Event Title

PS2 -- How Does Tailoring Work in mHealth? A Systematic Review of Tailored Interventions Using Mobile Devices to Promote Health Behavior Change

Location

URC Greatroom

Start Date

8-4-2022 10:30 AM

End Date

8-4-2022 12:15 PM

Description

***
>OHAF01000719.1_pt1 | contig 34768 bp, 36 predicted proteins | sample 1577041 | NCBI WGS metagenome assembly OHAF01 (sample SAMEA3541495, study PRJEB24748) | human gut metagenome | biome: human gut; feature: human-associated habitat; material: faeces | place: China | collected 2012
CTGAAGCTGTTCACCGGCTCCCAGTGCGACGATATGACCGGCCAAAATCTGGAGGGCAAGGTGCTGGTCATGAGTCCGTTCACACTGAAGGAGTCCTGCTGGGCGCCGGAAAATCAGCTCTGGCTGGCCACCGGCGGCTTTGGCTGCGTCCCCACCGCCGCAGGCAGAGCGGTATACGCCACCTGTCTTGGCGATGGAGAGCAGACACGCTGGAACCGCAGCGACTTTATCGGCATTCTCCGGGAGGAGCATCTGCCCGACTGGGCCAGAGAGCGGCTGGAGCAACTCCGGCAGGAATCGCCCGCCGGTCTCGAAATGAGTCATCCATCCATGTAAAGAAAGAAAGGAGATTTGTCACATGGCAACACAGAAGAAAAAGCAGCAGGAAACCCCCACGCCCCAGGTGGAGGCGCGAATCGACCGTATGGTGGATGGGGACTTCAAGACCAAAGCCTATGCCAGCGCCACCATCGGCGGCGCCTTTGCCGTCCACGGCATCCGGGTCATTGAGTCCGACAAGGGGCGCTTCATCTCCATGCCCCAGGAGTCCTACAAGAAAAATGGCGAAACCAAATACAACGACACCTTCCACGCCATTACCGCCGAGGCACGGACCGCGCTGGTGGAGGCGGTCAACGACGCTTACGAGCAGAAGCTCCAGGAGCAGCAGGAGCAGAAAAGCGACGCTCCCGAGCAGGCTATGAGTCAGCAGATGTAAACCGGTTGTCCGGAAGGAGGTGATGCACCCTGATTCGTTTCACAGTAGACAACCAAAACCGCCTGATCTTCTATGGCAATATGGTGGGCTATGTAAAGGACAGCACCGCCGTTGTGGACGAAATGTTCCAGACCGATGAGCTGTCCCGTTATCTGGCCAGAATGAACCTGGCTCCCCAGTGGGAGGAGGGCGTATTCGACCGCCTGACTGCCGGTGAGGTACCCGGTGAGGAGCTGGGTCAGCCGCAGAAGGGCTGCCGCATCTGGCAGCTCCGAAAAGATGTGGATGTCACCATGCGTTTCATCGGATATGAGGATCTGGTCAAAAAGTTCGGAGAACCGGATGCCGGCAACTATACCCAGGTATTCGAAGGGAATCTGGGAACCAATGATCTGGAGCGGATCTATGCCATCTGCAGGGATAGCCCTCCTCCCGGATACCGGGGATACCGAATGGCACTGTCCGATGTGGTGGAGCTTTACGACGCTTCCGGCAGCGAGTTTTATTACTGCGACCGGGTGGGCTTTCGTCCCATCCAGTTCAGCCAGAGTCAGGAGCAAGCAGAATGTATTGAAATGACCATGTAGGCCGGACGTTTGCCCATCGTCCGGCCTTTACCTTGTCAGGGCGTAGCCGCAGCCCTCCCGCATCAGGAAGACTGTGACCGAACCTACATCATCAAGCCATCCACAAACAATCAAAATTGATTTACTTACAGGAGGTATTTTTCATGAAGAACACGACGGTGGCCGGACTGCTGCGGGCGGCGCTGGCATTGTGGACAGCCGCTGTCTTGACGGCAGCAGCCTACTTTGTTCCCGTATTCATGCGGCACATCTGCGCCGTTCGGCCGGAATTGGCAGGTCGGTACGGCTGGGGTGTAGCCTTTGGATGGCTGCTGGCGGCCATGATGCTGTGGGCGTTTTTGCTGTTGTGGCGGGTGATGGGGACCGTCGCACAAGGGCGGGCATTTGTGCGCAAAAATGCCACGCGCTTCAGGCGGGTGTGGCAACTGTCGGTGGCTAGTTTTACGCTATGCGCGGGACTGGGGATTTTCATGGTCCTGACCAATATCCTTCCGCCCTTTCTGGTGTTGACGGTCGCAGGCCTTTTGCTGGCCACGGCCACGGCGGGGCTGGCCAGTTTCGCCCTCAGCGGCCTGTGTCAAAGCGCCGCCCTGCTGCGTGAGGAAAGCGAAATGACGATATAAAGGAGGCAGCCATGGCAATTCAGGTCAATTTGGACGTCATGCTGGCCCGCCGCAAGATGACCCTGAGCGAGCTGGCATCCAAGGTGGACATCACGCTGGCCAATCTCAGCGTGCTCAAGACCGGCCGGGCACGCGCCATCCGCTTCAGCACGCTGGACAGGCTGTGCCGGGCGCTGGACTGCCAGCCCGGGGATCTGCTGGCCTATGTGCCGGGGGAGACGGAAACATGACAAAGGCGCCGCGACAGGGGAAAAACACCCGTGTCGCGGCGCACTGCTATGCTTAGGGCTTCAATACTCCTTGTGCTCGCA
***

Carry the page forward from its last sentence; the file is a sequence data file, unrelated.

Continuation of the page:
Background: There is mounting evidence for the efficacy of using tailored health messages to promote health-related decision-making and behavior changes. With the proliferation of mobile technology and the advent of smartphone applications, many health communication practitioners have turned to mobile devices as a venue to reach target audiences and promote health behavior change (i.e., mHealth). Yet, despite the strong potential and the increasing use of mobile technologies for tailored health interventions, there is a limited understanding of how tailored programs are being implemented in a mobile environment and of their efficacy. Purpose & Method: Thus, the current study systematically reviewed peer-reviewed interventions published in English and analyzed 24 eligible articles that used experimental or quasi-experimental designs to assess changes in health-related outcomes by way of tailored messages delivered through text messages or mobile applications. Results: We found that the overall evaluation of the tailored messages and interventions were often used as an indicator of the effectiveness of the interventions, whereas the amount of cognitive elaboration—the metric for the processing of the tailored messages—was often not investigated. In addition, the most commonly used tailoring criteria and constructs were found to be consistent with a previous meta-analysis and systematic review in the tailoring health communication literature. Finally, dynamic tailoring afforded by mobile technology was implemented in a limited number of interventions, and the results were mixed. Conclusion: The current review has brought together a systematic sample of tailored health interventions in a mobile environment and demonstrates the potential for such a strategy. This study found that the overall evaluation of the tailored messages and interventions were often used as an indicator of the effectiveness of the interventions, whereas the amount of cognitive elaboration—the metric for the processing of the tailored messages—was often not investigated. This hinders the interpretation of the tailoring effects. In addition, the most commonly used tailoring criteria and constructs were found to be consistent with a previous meta-analysis and systematic review in the tailoring health communication literature, finding that content considerations are not substantially different based on platform, at least at the current time. Finally, dynamic tailoring afforded by mobile technology was implemented in a limited number of interventions, and the results were mixed. This finding highlights that there are features inherent in mobile platforms that may be useful that are currently being underutilized and are still less understood.